March 21, 2018

Safely Enjoy Your Backyard Flock

By Dr. Mary Jane Lis, State Veterinarian, Bureau of Regulatory Services

The first day of spring is upon us along with the holiday celebration of new life and high expectations of a new growing season. 

You can see the activity in local retail stores, shops and garden centers, in magazines, and in online websites selling seeds, garden supplies, holiday decorations, and other warm weather items in anticipation of the new spring season. 

It is also the time of year that the Bureau of Regulatory Services at the Connecticut Department of Agriculture receives the greatest number of import permit requests from poultry owners, dealers, and hatcheries for the movement of hatching eggs and live day-old poultryómany of which going to people with small hobby or backyard flocks. 

Looking at the poultry imports over the past several years revealed a growing trend for individuals to own backyard poultry in Connecticut.  A similar trend was found nationally in the United States Department of Agriculture (USDA), National Animal Health Monitoring System (NAHMS) survey. 

This popular trend may be contributing to an ongoing increase in Salmonella outbreaks linked to backyard flocks.  In 2017, the Centers for Disease Control and Prevention (CDC) and multiple state agencies investigated 10 separate multistate outbreaks of Salmonella infections in people who had contact with live poultry from backyard flocks.  

The investigation found 1,120 people in 48 states and the District of Columbia were reported infected with Salmonella.  One person died and 249 people were hospitalized. This is the largest number of human illnesses linked to contact with backyard poultry ever recorded by CDC. 

Here are steps you can take to protect yourself and others while enjoying your backyard flock.

  • Always wash your hands thoroughly with soap and water right after touching live poultry or anything in their environment or handling clothes and shoes that had contact with live poultry.  Adults should supervise hand washing of children.
  • Do not let live poultry inside the house, in bathrooms, or especially in areas where food or drink is prepared, served or stored, such as kitchens or outdoor patios.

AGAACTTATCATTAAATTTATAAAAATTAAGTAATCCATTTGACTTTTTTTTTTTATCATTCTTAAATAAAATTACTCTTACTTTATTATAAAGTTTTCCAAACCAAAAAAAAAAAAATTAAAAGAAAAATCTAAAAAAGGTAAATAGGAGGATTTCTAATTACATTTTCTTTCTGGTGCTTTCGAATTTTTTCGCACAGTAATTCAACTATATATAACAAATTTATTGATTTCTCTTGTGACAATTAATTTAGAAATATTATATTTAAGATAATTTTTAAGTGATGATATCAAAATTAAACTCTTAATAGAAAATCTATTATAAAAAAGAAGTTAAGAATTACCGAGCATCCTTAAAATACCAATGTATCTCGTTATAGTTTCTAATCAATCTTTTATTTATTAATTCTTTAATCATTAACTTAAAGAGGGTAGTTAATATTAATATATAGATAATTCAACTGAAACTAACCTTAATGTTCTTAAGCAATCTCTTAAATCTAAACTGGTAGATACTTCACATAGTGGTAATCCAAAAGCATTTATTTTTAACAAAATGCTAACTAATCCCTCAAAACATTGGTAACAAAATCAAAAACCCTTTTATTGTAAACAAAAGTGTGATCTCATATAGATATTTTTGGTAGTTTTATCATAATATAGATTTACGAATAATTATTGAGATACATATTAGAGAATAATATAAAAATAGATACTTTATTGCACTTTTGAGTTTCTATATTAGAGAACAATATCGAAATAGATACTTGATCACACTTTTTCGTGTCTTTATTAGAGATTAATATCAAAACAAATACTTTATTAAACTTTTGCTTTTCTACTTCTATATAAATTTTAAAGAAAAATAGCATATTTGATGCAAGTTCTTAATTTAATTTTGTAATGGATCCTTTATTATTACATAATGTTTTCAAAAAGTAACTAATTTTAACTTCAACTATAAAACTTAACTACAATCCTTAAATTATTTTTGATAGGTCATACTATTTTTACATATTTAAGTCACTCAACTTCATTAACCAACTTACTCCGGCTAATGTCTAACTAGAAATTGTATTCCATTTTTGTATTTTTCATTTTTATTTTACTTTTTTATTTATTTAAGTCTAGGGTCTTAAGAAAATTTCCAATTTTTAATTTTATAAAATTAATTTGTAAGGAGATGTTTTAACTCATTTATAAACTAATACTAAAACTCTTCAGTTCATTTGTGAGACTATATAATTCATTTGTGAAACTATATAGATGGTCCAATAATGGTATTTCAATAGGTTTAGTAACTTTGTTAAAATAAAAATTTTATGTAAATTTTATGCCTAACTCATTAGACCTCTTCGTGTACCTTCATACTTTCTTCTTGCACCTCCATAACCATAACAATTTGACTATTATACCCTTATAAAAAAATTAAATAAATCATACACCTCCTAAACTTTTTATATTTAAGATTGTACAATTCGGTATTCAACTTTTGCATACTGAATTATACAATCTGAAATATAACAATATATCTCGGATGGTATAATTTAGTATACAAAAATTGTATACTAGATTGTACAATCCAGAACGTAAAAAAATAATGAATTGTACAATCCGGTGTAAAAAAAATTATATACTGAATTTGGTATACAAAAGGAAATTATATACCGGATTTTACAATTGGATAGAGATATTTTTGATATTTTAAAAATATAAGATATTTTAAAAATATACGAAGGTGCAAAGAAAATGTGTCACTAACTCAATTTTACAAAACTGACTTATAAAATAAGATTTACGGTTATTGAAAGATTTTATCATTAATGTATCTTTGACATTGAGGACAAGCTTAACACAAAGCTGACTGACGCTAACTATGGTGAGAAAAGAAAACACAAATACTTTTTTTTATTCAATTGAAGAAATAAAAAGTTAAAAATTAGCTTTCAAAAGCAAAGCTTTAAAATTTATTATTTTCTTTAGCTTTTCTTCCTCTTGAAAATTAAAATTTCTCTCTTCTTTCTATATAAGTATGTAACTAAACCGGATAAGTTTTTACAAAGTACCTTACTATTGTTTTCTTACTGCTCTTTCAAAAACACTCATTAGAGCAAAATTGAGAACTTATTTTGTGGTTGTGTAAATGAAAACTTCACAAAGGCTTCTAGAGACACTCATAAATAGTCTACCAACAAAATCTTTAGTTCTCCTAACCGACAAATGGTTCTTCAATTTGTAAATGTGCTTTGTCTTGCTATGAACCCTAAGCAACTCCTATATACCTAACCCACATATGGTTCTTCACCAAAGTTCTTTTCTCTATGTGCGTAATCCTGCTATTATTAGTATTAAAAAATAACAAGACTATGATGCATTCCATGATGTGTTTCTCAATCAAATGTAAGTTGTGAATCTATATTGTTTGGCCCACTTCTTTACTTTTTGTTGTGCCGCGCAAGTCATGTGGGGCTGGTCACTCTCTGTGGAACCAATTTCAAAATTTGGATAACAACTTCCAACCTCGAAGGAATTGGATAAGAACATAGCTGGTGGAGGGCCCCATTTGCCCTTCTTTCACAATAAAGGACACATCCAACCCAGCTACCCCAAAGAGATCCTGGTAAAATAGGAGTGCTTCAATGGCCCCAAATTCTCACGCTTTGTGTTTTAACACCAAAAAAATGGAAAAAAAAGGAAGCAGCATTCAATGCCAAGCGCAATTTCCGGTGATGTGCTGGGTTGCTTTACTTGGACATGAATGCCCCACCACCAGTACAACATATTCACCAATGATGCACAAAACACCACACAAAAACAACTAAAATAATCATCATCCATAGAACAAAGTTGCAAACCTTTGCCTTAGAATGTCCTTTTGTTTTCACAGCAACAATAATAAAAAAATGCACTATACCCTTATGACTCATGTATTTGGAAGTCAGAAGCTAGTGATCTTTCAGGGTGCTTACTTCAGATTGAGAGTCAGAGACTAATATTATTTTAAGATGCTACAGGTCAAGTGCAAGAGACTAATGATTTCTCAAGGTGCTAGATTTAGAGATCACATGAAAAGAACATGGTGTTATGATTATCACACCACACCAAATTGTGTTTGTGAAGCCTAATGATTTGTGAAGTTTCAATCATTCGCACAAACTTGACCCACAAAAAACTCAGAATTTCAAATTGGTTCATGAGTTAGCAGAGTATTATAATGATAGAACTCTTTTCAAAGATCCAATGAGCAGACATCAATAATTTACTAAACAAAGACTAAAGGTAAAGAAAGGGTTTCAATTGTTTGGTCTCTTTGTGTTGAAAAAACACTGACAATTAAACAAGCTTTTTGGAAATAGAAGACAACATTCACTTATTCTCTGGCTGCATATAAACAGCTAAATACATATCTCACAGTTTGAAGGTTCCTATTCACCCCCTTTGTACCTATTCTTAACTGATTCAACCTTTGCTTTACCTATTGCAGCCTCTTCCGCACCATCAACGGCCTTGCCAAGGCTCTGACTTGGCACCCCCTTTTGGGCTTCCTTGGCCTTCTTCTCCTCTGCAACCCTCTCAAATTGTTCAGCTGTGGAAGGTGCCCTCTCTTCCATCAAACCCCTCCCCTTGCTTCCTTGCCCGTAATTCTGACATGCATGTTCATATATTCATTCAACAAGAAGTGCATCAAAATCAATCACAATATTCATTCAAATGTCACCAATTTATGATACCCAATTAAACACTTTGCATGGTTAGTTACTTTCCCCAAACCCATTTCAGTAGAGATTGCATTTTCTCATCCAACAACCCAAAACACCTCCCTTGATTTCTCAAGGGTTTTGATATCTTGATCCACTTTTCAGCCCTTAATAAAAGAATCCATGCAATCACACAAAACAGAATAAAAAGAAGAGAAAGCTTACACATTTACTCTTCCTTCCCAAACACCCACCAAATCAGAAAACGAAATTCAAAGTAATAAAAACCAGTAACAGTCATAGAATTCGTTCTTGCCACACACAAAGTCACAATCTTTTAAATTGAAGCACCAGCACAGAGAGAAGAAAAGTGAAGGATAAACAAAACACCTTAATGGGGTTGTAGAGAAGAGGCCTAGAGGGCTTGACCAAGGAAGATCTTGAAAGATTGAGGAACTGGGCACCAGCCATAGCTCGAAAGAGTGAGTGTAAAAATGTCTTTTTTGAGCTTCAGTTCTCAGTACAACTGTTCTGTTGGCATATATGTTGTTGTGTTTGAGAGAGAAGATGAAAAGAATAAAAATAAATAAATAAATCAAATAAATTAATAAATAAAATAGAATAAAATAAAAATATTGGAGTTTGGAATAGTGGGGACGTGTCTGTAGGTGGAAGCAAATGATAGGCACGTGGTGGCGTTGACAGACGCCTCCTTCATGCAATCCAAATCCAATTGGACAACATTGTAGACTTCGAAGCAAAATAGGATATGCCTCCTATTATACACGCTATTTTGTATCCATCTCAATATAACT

• Set aside a pair of shoes to wear while taking care of the poultry and keep those shoes outside of the house.
  • Do not let children younger than 5 years old handle or touch chicks, ducklings or other live poultry without adult supervision.
  • Do not snuggle or kiss birds, touch your mouth or eat or drink around live poultry.
  • Clean outdoors any equipment or materials used to raise or care for live poultry, i.e. cages, feed or water containers.
  • Buy baby poultry from hatcheries that participate in the USDA National Poultry Improvement Plan (NPIP) U.S. Salmonella Monitoring Program.  NPIP participation helps reduce the incidence of Salmonella in baby poultry in the hatchery, which helps prevent the spread of infection among poultry and people.


CDC Safe Handling Tips for Eggs from Backyard Poultry

Shell eggs may become contaminated with Salmonella through the laying process, once the eggs are laid, through poultry feed or bedding.

To keep your family healthy, follow the tips below when collecting and handling eggs from a backyard flock:

  • Always wash your hands with soap and water after handling eggs, chickens, or anything in their environment.
  • Maintain a clean coop. Cleaning the coop, floor, nests and perches on a regular basis will help to keep eggs clean.
  • Collect eggs often. Eggs that spend a significant amount of time in the nest can become dirty or break. Cracked eggs should be thrown away.
  • Eggs with dirt and debris can be cleaned with fine sandpaper, a brush or cloth. Donít wash eggs, because colder water can pull bacteria into the egg.
  • Refrigerate eggs after collection.
  • Cook eggs thoroughly. Raw and undercooked eggs contain Salmonella bacteria that can make you sick.
  • Know the regulations regarding the sale of eggs to the public.
To learn more about Salmonella and eggs visit the CDC at